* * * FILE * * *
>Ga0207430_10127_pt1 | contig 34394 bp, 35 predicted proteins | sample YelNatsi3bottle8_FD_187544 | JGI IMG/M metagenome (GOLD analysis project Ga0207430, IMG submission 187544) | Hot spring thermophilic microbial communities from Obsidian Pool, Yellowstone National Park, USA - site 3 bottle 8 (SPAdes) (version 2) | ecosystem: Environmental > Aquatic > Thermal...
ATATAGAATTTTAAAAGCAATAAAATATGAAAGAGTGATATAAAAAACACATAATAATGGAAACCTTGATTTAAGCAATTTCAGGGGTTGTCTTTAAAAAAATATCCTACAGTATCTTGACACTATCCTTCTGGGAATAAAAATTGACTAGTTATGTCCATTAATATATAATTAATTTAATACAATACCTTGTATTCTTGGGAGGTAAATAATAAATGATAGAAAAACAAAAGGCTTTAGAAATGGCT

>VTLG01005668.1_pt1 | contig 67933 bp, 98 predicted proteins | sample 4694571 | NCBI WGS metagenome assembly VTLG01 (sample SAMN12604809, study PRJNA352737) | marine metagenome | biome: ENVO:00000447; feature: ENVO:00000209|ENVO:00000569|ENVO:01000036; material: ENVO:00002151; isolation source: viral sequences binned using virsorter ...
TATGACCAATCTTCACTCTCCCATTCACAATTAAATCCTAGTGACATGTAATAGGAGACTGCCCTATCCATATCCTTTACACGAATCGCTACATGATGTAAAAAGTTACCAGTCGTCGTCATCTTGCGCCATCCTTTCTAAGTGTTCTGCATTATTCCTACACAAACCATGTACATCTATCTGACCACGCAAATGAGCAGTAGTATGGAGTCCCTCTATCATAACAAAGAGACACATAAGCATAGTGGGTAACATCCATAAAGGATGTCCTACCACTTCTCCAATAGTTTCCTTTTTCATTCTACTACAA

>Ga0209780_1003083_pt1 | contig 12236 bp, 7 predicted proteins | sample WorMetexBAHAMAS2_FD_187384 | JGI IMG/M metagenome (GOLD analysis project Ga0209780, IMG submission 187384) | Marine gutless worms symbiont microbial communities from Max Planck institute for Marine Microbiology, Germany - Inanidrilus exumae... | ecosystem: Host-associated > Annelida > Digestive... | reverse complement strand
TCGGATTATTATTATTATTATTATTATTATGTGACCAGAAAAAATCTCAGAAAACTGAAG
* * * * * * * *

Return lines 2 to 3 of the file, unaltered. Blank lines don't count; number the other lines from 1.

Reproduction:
ATATAGAATTTTAAAAGCAATAAAATATGAAAGAGTGATATAAAAAACACATAATAATGGAAACCTTGATTTAAGCAATTTCAGGGGTTGTCTTTAAAAAAATATCCTACAGTATCTTGACACTATCCTTCTGGGAATAAAAATTGACTAGTTATGTCCATTAATATATAATTAATTTAATACAATACCTTGTATTCTTGGGAGGTAAATAATAAATGATAGAAAAACAAAAGGCTTTAGAAATGGCT

>VTLG01005668.1_pt1 | contig 67933 bp, 98 predicted proteins | sample 4694571 | NCBI WGS metagenome assembly VTLG01 (sample SAMN12604809, study PRJNA352737) | marine metagenome | biome: ENVO:00000447; feature: ENVO:00000209|ENVO:00000569|ENVO:01000036; material: ENVO:00002151; isolation source: viral sequences binned using virsorter ...